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Our guide to the Eyeworks Festival of Experimental Animation

Lili Carré and Alexander Stewart present their annual cornucopia of mind-blowing imagery.



According to curators Lili Carré and Alexander Stewart, the Eyeworks Festival of Experimental Animation aspires to "blend an appreciation of classic animation with the sensibilities of avant-garde cinema and the visual culture of alternative comics." That mission statement all but promises a wide range of styles and subjects, and each year the festival has delivered just that—you never know what you're going to see from one short to the next. The fifth incarnation of Eyeworks, which opened with a program on Tuesday but continues this weekend, is typically eclectic; the Saturday-night programs feature examples of hand-drawn, stop-motion, and computer animation. Many of the shorts were created in the past year, though each program contains a number of older titles as well.

Of the shorts I was able to preview, the older items were among the most impressive. Florence Miailhe's Hammam (1992) and Georges Schwizgebel's Jeu (2006)—both screening in the second program on Saturday—suggest oil paintings as much as animation, the hand-drawn imagery defined by thick brushstrokes and deep pools of color. Hammam, with its sketches of a traditional Arabian bathhouse, specifically evokes Matisse in its simplified yet sensual human forms. Jeu pays tribute to the trompe l'oeil drawings of M.C. Escher and his followers; the images proceed fluidly, with one emerging from another and so on, and the cumulative effect is dizzying.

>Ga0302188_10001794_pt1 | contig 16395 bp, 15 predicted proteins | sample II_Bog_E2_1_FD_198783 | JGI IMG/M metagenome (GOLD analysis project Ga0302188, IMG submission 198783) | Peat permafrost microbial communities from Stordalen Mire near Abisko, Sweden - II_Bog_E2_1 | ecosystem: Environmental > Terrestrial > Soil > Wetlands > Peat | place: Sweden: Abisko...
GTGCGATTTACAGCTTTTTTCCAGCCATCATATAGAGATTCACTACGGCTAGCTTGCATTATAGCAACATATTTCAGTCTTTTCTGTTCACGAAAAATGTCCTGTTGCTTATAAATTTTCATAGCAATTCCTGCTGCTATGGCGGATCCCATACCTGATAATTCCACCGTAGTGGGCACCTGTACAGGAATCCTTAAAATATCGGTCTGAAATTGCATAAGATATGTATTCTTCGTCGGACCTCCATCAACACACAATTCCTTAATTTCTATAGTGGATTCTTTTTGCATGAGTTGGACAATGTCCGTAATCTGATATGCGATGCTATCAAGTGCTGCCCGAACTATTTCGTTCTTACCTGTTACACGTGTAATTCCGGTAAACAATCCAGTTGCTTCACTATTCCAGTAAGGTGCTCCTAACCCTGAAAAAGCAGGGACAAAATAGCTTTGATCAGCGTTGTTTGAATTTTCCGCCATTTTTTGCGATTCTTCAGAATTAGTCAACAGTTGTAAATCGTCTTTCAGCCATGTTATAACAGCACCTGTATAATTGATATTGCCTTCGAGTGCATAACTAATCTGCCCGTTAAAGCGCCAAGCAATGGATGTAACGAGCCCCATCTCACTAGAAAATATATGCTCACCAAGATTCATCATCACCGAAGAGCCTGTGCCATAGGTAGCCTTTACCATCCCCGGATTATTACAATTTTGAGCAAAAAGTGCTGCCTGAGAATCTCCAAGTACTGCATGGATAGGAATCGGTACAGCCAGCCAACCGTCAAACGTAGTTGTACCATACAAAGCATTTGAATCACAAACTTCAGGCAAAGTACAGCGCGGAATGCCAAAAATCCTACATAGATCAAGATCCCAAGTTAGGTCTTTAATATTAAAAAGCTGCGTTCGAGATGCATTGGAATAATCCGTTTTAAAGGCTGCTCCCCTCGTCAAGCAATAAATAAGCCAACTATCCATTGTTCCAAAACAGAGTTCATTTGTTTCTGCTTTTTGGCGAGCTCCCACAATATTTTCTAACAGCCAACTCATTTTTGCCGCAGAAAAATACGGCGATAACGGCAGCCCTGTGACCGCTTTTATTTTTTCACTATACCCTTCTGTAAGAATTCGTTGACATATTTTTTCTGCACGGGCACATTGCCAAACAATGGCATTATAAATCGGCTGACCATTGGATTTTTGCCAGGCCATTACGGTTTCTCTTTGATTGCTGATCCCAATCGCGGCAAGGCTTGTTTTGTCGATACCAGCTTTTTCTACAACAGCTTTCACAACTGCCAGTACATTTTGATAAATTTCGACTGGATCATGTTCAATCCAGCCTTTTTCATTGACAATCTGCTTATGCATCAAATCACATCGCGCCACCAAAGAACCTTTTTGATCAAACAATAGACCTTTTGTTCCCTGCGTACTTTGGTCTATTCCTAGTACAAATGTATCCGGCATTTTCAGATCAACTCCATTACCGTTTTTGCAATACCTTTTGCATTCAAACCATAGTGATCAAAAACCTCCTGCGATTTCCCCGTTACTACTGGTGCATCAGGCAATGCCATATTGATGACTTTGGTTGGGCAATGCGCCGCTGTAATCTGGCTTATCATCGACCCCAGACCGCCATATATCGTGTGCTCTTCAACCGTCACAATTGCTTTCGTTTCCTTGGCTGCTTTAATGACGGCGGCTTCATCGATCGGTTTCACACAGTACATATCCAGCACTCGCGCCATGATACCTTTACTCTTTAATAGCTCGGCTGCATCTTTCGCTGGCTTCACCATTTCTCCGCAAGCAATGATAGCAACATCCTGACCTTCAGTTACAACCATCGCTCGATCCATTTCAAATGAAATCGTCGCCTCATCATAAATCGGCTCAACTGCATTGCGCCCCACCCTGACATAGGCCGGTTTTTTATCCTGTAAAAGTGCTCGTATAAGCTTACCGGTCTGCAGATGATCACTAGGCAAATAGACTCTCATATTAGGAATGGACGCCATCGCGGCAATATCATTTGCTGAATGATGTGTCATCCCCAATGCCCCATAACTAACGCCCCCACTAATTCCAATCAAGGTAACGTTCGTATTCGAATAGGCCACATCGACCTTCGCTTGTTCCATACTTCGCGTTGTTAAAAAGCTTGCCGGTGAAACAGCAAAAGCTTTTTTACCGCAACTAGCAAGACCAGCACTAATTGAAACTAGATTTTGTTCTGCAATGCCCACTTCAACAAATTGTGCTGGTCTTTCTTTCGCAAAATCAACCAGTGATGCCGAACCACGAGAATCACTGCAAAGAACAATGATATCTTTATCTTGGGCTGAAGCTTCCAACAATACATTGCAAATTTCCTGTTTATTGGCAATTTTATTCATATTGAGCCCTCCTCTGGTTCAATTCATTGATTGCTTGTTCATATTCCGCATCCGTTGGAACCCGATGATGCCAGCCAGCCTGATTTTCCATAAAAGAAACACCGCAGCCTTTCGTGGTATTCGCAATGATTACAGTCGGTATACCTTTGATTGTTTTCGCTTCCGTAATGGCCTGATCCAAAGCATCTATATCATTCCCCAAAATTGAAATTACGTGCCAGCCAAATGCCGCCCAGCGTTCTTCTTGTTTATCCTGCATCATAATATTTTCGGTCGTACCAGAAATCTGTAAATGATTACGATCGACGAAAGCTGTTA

Of the shorts in the first Saturday program, more than half were made ten or more years ago. Nicole Hewitt's stop-motion animation In/Dividu (1998) is a particular standout, recalling the work of Czech animator Jan Svankmajer with its strange-looking contraptions made from boxes, strings, and other simple items. As the action proceeds, Hewitt makes these contraptions more technologically advanced, incorporating lightbulbs and bits of circuitry, though her concluding close-ups of naked human body parts suggest that people are the most complicated machines of all. Allison Schulnick's Eager (2013), another stop-motion work, begins with a ballet performed by human figures that appear to be made of yarn, which is followed by clay figures that suggest fusions of flowers and electronic devices.

Some of the other impressive recent selections include Joshua Mosley's Jeu de Paume and Jake Fried's Headspace, both screening in the second Saturday program. Jeu de Paume is a stop-motion work re-creating an indoor tennis match that took place at the Chateau de Fontainebleau in the early 20th century; the outmoded settings are so meticulously realized that you might think you're watching a live-action film. Headspace, drawn in pencil and ink, suggests an artist's sketchbook brought to life, its human figures morphing into abstract shapes and back again. That summary also describes the work of Caleb Wood, a prolific young artist who will introduce an entire program of his own work, on Friday at 7 PM, and take part in a postshow discussion.

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